Morrissey: The Prime Minister Britain Actually Needs
Guest Post By Breitbart’s Charlie Nash
The British General Election is on Thursday, and the people are faced with a disappointing range of candidates. With the success of Brexit and Nigel Farage’s departure, UKIP are as good as dead, and Tim Farron’s Liberal Democrats have marketed themselves as a more anti-Brexit clone of the Labour party, leaving us with two main party candidates to choose from:
The Conservative Party’s Theresa May, an unelected Prime Minister who publicly wants to bring about government control over the internet, and who pretends to be for Brexit, despite having treated the general populace like children during her campaign against it.
The Labour Party’s Jeremy Corbyn, a man who wants to outlaw internships, nationalize everything, and could probably be likened to a more communist version of Bernie Sanders were this not an insult to Sanders’ name.
But what if there were an appealing third party candidate? Someone who would address Islam, ensure that Britain gets the best Brexit deal possible, and effectively become the United Kingdom’s answer to Donald Trump?
What if Steven Patrick Morrisey, the former frontman for The Smiths, decided to run for Prime Minister?
“For what reason will this ever stop?” asked Morrissey following the terrorist attack in Manchester, before criticizing Britain’s politicians for failing to address the issue.
“Theresa May says such attacks ‘will not break us’, but her own life is lived in a bullet-proof bubble, and she evidently does not need to identify any young people today in Manchester morgues,” he declared in retaliation to the Prime Minister’s refusal to point a finger at Islam. “Also, ‘will not break us’ means that the tragedy will not break her, or her policies on immigration.”
“The young people of Manchester are already broken – thanks all the same, Theresa,” he continued, before focusing his attack on London’s Muslim mayor, Sadiq Khan.
“Sadiq Khan says ‘London is united with Manchester’, but he does not condemn Islamic State – who have claimed responsibility for the bomb,” Morrissey proclaimed, as he moved on to the repeatedly used label of “extremist,” which he explained means nothing when used on its own.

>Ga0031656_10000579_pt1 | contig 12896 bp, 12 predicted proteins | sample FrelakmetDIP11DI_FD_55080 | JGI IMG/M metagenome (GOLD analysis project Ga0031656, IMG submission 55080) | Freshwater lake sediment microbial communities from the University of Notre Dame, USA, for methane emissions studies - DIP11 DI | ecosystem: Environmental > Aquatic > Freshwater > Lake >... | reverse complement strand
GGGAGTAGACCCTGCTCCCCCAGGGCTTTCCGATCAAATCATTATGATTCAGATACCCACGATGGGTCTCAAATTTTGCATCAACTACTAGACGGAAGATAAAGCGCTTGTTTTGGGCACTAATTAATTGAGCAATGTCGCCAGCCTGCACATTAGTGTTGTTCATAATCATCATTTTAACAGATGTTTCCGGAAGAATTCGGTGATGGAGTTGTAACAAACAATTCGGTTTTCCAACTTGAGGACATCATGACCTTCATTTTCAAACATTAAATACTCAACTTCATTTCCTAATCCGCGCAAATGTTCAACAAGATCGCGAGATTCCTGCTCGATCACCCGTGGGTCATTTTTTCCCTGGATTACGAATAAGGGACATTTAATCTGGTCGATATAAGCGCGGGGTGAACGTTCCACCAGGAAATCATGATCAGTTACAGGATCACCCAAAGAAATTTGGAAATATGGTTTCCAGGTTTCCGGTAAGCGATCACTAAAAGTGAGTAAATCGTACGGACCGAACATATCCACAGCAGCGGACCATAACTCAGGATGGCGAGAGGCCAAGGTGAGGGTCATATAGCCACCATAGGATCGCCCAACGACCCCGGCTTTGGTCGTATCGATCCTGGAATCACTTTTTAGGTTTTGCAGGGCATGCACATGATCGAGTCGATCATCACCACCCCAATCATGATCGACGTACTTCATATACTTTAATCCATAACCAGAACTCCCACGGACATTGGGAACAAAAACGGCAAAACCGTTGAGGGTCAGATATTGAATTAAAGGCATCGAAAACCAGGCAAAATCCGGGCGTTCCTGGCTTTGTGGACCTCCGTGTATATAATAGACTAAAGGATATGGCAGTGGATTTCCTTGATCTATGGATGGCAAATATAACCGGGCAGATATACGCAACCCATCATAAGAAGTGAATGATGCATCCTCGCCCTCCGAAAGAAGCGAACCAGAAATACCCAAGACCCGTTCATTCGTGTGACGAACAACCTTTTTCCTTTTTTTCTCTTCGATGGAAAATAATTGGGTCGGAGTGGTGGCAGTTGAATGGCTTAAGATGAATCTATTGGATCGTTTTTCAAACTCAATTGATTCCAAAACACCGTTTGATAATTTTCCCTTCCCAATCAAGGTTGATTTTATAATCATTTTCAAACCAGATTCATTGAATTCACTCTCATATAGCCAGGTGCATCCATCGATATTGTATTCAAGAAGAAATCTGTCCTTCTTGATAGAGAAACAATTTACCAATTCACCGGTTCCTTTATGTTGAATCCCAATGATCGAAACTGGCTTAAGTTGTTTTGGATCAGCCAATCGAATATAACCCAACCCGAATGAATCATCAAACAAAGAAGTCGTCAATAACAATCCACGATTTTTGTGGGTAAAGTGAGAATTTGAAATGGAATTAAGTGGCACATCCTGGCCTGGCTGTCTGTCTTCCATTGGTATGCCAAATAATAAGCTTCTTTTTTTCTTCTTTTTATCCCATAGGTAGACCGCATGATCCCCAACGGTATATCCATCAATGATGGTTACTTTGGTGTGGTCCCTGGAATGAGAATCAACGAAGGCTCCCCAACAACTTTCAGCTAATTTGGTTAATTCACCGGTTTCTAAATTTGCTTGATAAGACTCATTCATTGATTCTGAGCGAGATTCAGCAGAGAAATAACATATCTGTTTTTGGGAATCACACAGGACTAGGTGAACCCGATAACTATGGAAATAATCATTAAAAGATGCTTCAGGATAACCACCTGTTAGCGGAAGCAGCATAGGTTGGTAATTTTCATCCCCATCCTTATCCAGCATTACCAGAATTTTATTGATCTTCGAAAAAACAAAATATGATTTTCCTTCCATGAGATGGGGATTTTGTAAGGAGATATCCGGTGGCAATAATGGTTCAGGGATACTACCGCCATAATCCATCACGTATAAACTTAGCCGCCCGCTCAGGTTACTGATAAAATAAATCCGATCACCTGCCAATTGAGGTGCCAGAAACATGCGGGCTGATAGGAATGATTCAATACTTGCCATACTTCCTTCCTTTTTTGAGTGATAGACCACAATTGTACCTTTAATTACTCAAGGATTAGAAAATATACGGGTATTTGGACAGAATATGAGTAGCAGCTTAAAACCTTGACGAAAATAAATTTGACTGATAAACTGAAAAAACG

“Manchester mayor Andy Burnham says the attack is the work of an ‘extremist’. An extreme what? An extreme rabbit?” he asked. “In modern Britain everyone seems petrified to officially say what we all say in private. Politicians tell us they are unafraid, but they are never the victims. How easy to be unafraid when one is protected from the line of fire. The people have no such protections.”
Despite coming as a shock to some, the statement on the attack was not out of the ordinary for fans of the singer.
Nor was it the first time he’s criticized Islam, having attacked Sadiq Khan previously in 2016 for eating “halal-butchered beings,” a comment which apparently made Morrissey racist, according to The Guardian.
A natural dissident, Morrissey has never hesitated to speak his mind, and he frequently gets in trouble for it.
The vocal monarchical abolitionist has referred to the British Royal Family as “benefit scroungers,” and “dictators,” and he’s often been criticized for “racism,” despite the lack of evidence to back up such claims. (Sound familiar?)
Accusations of racism were first thrown at Morrissey when he jokingly claimed that “reggae is vile” and that the genre was the “total glorification of black supremacy” during an interview in 1985.
He took heat again in 2010 after he called Chinese people a “sub-species,” citing their record on animal cruelty—an issue close to the musician’s art.
But despite the negative attention that he can sometimes receive, Morrissey says what Morrissey thinks—the complete opposite of career politicians like Hillary Clinton, who previously claimed that she had both “private” and “public” political stances.
As a man of the people, Morrissey has never been a fan of neocons and neoliberals, sometimes attacking politicians such as former Prime Minister David Cameron and President George W. Bush.
In the 80’s, Morrissey also weighed in on liberal elitist Bob Geldof (who was famously engaged in the Battle of the Thames against Farage), calling him “a nauseating character.”
“Band Aid was the most self-righteous platform ever in the history of popular music,” he declared, attacking the concept of virtue signalling which is all too common in modern politics.
During the 2016 U.S. Presidential Election, Morrissey attacked both Hillary Clinton and Donald Trump, opting to support Bernie Sanders up until his defeat instead.
“Hillary Clinton is the face and voice of pooled money,” he declared, adding that “She will therefore repay the established elite with whatever they want if she is elected.”